New Jersey Department of Health

PO Box 360
Trenton, NJ 08625-0360

For Release:
February 4, 2016

Cathleen D. Bennett
Acting Commissioner

For Further Information Contact:
Office of Communications
(609) 984-7160

February 7th is National Black HIV/AIDS Awareness Day

2016 Theme: “I am my Brother/Sister’s Keeper: Fight HIV/AIDS.”

The New Jersey Department of Health is marking the 16th annual National Black HIV Awareness Day on Feb. 7 by encouraging African American residents to protect themselves from HIV/AIDS and get involved in community initiatives that promote awareness.  On Feb. 5, New Jersey Department of Health Deputy Commissioner Dr. Arturo Brito and Connie Calisti-Meyers, Assistant Commissioner of the Division of HIV, STD and TB Services, will join local community leaders in Trenton at the Greater Mt. Zion Church to observe National Black HIV Awareness Day from 8:30 a.m. to 3 p.m.

 “New Jersey is an incredibly diverse state with more than one-fifth of our population foreign-born. We know African Americans are disproportionately burdened by HIV, which is 100% preventable,” Acting Health Commissioner Cathleen Bennett said. “Disparities must be addressed through a collaborative approach that includes partnerships in the process of improving health outcomes of this population.”

While blacks represent about 12% of the U.S. population, they account for more new HIV infections (44%), people living with HIV (43%), and deaths of persons with diagnosed HIV (48%) than any other racial/ethnic group in the nation, according to the Centers for Disease Control and Prevention (CDC).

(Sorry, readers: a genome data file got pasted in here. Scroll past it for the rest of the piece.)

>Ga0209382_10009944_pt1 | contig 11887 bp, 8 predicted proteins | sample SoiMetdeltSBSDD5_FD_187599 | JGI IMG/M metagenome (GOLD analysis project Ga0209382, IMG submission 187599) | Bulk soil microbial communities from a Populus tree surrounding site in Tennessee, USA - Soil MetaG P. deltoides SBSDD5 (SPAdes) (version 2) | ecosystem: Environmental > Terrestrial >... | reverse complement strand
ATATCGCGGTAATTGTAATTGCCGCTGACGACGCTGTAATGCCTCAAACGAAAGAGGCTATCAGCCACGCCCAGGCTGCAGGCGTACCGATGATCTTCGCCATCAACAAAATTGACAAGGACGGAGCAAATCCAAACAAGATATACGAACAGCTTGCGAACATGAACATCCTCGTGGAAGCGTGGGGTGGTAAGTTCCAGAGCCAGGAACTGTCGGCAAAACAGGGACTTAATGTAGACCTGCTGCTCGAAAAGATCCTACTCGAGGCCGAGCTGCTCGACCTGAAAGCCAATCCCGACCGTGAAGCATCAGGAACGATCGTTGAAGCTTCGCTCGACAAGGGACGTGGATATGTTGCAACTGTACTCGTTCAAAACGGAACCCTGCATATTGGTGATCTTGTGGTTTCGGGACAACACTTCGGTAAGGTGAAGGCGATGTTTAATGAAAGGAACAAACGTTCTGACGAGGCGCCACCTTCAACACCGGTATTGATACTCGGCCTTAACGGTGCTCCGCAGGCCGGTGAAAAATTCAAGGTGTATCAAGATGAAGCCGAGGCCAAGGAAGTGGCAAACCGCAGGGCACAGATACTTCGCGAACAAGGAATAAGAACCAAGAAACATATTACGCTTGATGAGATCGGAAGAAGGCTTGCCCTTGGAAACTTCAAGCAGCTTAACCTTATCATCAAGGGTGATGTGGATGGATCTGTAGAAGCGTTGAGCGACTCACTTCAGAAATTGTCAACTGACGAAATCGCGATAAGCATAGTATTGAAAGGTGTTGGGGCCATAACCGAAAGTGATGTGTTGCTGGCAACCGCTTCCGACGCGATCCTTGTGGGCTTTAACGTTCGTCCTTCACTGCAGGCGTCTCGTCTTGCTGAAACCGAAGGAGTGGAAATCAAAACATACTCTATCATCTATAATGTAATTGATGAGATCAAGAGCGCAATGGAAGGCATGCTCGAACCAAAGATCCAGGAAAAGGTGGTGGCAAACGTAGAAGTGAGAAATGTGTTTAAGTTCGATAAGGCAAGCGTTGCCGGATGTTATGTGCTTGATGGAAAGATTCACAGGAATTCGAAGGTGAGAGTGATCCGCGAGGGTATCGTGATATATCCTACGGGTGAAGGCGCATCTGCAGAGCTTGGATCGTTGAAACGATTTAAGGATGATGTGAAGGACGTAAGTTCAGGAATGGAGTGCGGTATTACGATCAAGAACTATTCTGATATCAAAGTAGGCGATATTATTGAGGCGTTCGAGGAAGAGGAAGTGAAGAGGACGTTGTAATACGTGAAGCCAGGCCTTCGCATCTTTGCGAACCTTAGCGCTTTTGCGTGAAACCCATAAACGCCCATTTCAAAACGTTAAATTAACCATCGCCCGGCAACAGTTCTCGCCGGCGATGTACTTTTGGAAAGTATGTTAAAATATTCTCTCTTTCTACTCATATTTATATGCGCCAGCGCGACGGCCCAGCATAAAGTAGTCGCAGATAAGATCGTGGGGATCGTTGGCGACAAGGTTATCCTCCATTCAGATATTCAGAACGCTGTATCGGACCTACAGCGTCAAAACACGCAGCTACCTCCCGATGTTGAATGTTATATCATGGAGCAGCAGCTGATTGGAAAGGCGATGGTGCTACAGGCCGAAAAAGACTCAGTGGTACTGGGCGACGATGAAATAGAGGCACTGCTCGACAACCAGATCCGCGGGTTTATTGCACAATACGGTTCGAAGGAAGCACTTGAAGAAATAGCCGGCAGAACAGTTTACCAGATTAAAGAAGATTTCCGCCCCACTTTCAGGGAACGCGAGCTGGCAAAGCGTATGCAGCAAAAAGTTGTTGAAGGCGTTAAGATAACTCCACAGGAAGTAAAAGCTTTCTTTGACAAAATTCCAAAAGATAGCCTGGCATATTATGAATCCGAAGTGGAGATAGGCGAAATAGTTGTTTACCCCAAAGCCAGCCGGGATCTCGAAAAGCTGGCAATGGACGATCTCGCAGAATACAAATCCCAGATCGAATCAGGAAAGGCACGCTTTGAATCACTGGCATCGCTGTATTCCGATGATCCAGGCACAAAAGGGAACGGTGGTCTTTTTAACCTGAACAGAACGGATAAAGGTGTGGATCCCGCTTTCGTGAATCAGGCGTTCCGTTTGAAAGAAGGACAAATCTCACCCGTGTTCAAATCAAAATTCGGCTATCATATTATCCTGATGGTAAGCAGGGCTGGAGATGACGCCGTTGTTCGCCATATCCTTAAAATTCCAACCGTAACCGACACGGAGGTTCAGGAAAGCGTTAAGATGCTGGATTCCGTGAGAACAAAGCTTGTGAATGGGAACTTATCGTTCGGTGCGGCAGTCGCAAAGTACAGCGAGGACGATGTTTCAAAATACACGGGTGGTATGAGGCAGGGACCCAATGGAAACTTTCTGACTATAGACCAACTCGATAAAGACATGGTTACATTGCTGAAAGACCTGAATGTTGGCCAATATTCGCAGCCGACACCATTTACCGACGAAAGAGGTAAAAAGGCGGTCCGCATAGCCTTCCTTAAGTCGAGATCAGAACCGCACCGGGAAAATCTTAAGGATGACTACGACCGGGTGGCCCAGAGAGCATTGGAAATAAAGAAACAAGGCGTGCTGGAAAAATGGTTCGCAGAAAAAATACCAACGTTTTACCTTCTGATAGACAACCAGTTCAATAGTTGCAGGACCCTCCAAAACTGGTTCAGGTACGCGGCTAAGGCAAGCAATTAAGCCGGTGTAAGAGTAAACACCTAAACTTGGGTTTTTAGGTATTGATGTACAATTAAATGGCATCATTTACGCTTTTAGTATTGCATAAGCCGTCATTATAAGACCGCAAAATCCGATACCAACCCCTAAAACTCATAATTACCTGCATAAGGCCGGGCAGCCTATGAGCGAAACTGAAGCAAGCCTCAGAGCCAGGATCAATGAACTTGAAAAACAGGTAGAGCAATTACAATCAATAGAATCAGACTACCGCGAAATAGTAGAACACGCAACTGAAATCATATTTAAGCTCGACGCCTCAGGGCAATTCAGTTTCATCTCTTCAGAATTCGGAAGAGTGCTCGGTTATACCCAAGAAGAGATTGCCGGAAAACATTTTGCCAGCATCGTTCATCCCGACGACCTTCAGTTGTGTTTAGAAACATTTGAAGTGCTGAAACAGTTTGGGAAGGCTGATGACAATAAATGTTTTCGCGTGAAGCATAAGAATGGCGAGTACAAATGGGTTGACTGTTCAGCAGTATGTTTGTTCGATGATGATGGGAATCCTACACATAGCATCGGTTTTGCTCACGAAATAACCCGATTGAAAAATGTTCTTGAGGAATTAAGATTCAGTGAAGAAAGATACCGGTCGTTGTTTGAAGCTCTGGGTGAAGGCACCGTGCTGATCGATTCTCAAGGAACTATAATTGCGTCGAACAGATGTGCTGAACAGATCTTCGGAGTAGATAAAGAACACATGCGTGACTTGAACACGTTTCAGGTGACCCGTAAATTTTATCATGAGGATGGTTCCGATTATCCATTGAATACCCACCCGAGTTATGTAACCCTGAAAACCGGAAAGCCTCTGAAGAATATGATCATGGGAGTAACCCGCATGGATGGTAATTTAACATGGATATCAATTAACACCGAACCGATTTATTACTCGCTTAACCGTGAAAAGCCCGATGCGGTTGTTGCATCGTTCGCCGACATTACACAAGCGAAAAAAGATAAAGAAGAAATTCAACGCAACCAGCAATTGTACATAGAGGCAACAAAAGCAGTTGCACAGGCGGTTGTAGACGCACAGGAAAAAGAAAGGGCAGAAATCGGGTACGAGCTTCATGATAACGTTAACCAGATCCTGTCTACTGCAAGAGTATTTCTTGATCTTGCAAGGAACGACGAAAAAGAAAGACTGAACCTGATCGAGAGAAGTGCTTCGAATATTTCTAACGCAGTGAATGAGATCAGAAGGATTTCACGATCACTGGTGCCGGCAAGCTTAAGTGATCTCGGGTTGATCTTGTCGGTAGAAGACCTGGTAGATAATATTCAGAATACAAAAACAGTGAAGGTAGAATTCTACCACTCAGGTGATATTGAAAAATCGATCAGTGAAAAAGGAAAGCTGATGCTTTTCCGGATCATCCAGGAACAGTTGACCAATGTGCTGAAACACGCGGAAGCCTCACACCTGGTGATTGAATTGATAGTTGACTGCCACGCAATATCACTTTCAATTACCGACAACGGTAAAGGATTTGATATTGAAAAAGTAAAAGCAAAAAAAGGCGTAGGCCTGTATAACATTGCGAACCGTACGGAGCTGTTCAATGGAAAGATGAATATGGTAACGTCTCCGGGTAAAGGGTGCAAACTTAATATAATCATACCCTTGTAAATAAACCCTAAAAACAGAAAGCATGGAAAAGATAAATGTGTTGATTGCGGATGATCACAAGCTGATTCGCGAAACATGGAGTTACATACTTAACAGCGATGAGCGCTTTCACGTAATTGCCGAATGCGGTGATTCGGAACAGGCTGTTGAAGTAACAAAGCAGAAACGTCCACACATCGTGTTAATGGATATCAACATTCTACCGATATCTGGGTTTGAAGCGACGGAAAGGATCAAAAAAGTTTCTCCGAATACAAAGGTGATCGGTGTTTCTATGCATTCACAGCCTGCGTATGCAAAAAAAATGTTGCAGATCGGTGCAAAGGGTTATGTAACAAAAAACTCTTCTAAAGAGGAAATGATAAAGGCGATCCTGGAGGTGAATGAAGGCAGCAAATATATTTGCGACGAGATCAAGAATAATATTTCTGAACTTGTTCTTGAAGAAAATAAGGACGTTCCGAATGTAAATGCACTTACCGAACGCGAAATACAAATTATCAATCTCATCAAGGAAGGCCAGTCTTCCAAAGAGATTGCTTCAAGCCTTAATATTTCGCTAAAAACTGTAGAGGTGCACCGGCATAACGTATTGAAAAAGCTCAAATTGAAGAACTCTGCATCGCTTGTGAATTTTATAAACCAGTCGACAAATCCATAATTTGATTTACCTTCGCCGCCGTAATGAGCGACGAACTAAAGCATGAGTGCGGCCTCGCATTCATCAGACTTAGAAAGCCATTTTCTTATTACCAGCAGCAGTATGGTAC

As of June 30, 2015, about 38,300 people were living with HIV/AIDS in New Jersey. An additional 16% of individuals infected with HIV are unaware of their status. Minorities account for 78% of all people living with HIV/AIDS in New Jersey, and about 87% of pediatric cases living with HIV/AIDS are minorities.

CDC recommends everyone between the ages of 13 and 64 be tested at least once, and those at higher risk should be tested at least once annually. Healthcare professionals should offer an HIV test as part of routine care. 

While there is still work to be done to ensure everyone knows how to protect against HIV, much progress has been made among the black community. Blacks are more likely than other races and ethnicities to report that they have been tested for HIV at least once: 65% versus 46% for Hispanics/Latinos and 41% for whites.

 The number of new HIV infections among blacks overall is on track to meet a 2015 national goal of reducing new infections by 25%.

“Over the past 30 years, medical advances in HIV prevention and treatment methods have contributed to a decline in the transmission of HIV from mothers to babies,” Dr. Brito said. “We hope to continue that trend through education and prevention initiatives.”

Nearly 99,000 free, confidential rapid HIV tests were administered in the state last year at more than 150 locations. This testing program delivers test results in about 20 minutes. A list of testing sites is available here.

Nearly 7,000 HIV patients received HIV-related medications through the NJ AIDS Drug Distribution Program from April 2014 through March 2015.

Strategies for preventing and reducing your risk for HIV infection include: 

  • Adhering to HIV treatment regimens, if you are HIV-infected
  • Abstaining from sexual activity
  • Using condoms consistently and correctly
  • Avoiding sharing needles to inject fluids or for body piercing or tattoos
  • Seeking HIV Pre-Exposure Prophylaxis (PrEP), if you are at high risk for HIV.

More information, including the latest New Jersey HIV/AIDS report, is available here.

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